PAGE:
At one point in our professional lives, we have heard the term “corporate standards.” Whether it is a standard of appearance, conduct or product, we have all had to adhere to a corporate standard in order to succeed in our position.
I understand the need for a set of standards within an organization. Focus on the delivery of a culture as well as a consistent product is the main purpose of enacting an organization’s corporate standards. Everyone has a different perspective of the world, and what might be appropriate for one person may be completely inappropriate to another.
Consistent delivery of service was always something that was stressed throughout my career in the hospitality industry. The goal was to provide each guest with the same level of service in the same manner each time. Early in my career, I worked as a reservationist for a national hotel chain. Our standard operating procedure in service delivery was extremely strict, right down to the words we used when answering the phone. We spent two intense weeks of training in order to perfect our prowess on the reservation system as well as the exact script we were to use when speaking with a guest. This is a scenario when a corporate standard was imperative. When a guest wanted to make a reservation, there was a very specific dialogue that needed to take place; we needed to obtain information from the guest, and they typically had many questions for us. In addition to obtaining the correct information, we also needed to complete the call as quickly as possible. Without these standards, we would not have been able to effectively assist the guests.
How do you think a customer feels about a standard operating procedure? Most likely they don’t actively think about it until something goes wrong with their experience. This thought occurred to me while checking in to a hotel recently. The front desk associate was very pleasant during the check in process, going through an explanation of the services and amenities of the hotel. As a consumer, I have always taken note of the “information dump” that service personnel must bestow on the customer. I always get a laugh out of organizations who give their employees a list of specific information they must provide to the guest, and do not train them how to convey this information in a natural way. Without this training, you end up listening to a recitation that puts you in mind of the most boring class you have ever been forced to sit through. In this situation, the front desk associate handled this beautifully. She went through the process of checking us in, but did so in a very friendly conversational way. I learned what I needed about the hotel without feeling as if I was being lectured.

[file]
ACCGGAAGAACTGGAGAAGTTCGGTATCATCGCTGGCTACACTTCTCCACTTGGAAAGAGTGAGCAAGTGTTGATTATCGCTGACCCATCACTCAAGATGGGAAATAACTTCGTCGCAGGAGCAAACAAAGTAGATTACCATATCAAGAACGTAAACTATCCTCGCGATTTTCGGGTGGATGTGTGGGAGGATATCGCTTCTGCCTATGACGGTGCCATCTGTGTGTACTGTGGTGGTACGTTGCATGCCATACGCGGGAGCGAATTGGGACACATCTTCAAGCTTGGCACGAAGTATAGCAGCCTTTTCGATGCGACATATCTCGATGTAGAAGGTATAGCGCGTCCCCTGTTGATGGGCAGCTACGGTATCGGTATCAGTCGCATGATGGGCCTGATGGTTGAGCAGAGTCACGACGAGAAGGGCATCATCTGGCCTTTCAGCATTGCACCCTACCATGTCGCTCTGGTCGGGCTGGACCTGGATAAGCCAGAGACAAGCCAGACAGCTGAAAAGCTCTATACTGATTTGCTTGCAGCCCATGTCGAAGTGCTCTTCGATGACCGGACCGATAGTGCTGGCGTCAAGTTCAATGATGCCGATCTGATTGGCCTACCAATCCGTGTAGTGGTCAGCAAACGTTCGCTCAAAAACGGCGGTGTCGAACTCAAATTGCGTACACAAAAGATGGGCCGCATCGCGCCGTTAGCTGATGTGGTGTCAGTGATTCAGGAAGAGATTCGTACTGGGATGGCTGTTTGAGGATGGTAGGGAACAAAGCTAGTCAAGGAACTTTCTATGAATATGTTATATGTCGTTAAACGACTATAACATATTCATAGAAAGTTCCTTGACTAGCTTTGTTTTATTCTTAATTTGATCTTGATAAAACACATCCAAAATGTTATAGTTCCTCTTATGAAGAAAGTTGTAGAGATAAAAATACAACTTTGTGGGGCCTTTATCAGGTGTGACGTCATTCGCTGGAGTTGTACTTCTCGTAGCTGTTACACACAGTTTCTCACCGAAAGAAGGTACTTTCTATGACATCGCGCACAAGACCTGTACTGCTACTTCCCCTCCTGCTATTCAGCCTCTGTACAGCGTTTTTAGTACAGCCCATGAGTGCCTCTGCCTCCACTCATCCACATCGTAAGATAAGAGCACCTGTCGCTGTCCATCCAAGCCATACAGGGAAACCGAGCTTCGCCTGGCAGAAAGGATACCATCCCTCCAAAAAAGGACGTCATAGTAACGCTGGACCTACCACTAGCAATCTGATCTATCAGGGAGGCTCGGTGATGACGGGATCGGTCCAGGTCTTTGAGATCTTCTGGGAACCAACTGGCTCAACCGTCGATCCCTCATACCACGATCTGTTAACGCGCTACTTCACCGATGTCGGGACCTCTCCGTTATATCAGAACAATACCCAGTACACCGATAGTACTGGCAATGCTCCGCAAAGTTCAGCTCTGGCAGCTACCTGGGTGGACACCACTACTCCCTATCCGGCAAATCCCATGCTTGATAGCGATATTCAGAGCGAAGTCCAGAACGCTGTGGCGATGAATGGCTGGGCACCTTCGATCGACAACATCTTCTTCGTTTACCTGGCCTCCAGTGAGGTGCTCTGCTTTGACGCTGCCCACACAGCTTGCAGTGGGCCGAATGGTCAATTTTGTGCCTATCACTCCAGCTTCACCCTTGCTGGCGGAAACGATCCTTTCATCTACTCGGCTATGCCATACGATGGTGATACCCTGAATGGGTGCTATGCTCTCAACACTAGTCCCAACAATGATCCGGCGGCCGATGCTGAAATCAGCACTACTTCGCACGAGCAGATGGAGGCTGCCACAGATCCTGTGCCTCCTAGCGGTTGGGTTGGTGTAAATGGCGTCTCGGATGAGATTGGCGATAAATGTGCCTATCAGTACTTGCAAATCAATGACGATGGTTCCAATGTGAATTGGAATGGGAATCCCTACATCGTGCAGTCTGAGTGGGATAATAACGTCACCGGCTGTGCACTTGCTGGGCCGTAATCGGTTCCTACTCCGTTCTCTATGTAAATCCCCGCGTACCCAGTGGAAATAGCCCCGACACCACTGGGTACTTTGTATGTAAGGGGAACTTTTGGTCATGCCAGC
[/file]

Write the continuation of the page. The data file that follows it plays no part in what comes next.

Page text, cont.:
How much latitude do we give our team members when it comes to a corporate standard? Obviously when a standard applies to the safety and security of your customers, you cannot budge on this. Do we allow a standard operating procedure to take the humanity out of our teams? How do we still deliver the same high level of service while allowing our team members to use their best judgment to serve their customers instead of sounding like a pre-programmed robot?